As a systems programmer, from time to time you probably write small utility programs to make your job easier. You might write them in REXX or even Assembler. But have you considered Java*?
Java has become well accepted as an application programming language on z/OS. IBM’s Java Batch Launcher and Toolkit (JZOS) also makes it simple to run Java in batch and provides classes to access various system services. This makes Java a real alternative for system programmer batch utilities.
Java has some major advantages over REXX and Assembler. Built-in libraries like Java Collections simplify programming problems. Portable code means that samples published on the internet for other platforms can be easily adapted to z/OS*. Free and open source libraries provide solutions for common problems. As a result, many problems are more easily solved in Java than other languages on z/OS.
The Collections Framework is possibly the most important tool in the Java toolbox. Two of the most useful collections are the ArrayList and the HashMap. The ArrayList is an array that resizes as required. The HashMap is a collection of items accessed by key.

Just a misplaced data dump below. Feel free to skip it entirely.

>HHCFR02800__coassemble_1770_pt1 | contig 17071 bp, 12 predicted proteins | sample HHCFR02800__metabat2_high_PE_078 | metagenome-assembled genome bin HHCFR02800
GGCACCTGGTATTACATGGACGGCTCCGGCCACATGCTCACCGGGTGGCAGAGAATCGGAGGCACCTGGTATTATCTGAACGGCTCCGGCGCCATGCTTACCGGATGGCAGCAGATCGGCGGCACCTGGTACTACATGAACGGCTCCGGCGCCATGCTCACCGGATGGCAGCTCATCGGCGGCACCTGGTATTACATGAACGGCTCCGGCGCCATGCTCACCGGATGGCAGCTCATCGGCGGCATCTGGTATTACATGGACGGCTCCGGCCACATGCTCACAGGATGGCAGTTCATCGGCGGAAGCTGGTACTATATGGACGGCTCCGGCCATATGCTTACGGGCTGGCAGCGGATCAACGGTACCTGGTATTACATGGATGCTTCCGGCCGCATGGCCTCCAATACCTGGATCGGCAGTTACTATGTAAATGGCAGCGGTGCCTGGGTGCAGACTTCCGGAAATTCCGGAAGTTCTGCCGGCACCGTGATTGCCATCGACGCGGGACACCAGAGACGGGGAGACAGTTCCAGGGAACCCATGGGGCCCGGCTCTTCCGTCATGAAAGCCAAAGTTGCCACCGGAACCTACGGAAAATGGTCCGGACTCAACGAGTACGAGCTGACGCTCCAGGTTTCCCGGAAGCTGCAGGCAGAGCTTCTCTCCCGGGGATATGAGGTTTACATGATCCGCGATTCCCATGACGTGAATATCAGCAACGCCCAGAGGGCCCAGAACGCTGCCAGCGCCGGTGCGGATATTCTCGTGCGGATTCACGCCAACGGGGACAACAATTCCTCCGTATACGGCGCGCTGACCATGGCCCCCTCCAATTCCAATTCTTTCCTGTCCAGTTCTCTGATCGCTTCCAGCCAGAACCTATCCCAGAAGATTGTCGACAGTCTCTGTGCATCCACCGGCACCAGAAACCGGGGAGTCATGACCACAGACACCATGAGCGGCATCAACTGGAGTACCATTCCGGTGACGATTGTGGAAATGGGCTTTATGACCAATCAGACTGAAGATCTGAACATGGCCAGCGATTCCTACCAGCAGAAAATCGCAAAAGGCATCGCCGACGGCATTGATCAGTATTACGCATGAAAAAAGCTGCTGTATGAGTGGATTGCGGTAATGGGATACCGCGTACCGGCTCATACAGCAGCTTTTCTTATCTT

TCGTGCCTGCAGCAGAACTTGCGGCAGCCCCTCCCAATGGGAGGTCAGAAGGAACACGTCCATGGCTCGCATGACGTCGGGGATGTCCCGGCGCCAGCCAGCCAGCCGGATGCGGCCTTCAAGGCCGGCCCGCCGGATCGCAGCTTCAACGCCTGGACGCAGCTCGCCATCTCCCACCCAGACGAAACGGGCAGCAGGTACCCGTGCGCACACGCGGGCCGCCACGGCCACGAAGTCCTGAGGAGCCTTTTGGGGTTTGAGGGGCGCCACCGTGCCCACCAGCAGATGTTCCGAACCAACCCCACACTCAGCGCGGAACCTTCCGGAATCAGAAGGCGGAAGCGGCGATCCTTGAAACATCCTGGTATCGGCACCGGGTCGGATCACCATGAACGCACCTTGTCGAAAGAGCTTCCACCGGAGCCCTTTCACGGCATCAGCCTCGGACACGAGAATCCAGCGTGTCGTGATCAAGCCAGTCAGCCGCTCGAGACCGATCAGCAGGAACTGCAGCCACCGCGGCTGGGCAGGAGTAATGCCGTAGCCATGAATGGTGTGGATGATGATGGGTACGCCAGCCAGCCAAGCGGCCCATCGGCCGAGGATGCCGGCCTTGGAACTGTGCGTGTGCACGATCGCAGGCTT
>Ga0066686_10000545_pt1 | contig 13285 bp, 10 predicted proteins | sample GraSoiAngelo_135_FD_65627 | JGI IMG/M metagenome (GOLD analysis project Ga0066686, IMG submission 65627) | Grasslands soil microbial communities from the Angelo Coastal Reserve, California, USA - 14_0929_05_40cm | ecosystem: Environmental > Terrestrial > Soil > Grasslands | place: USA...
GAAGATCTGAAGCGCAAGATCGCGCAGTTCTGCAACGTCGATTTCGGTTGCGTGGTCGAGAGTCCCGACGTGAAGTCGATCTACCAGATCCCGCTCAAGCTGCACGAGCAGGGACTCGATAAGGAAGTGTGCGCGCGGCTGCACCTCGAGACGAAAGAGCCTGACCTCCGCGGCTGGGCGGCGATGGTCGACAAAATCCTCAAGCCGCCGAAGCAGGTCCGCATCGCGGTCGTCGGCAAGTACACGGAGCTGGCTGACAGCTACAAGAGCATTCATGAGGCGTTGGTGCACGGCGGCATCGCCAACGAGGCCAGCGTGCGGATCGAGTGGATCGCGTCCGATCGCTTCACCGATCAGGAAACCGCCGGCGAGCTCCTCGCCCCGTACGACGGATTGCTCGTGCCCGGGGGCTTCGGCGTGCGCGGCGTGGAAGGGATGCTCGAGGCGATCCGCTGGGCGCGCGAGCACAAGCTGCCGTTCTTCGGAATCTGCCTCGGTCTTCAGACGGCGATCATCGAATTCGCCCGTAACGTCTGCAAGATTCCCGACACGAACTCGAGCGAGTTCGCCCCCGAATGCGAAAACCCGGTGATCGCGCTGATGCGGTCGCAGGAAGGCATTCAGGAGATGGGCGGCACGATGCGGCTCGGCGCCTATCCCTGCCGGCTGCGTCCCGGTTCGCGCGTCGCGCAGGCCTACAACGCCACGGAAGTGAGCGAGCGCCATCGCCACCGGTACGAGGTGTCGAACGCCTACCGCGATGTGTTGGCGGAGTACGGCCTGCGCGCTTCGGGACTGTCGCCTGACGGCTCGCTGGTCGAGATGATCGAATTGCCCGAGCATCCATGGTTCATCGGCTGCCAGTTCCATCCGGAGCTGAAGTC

HashMap simplifies all sorts of tasks. For example, when comparing two lists of items with the same keys (e.g., catalog entries), you can store one list in a HashMap and then compare items from the other list, with no dependency on the order of items. You can also use a HashMap to accumulate statistics by key, which makes calculating group totals simple—again with no requirement that the data be in order.
Other more specialized collections implement sets, queues and stacks as well as other types of lists and maps.
Sample Code and Open Source Libraries
Whatever your problem, chances are that someone else has been there before—but not necessarily on z/OS. The ability to use samples published for other platforms is a great time saver. For example, sending email from z/OS through Gmail, with Transport Layer Security and user authentication took about 30 minutes to implement using samples posted on the internet.
There are also free and open source libraries providing more comprehensive solutions to various common problems. Apache Commons and Google Guava are well-known examples. Why not give Java a try, and see what problems it can solve for you?
For more information, Java on z/OS examples and a Java API for SMF data visit: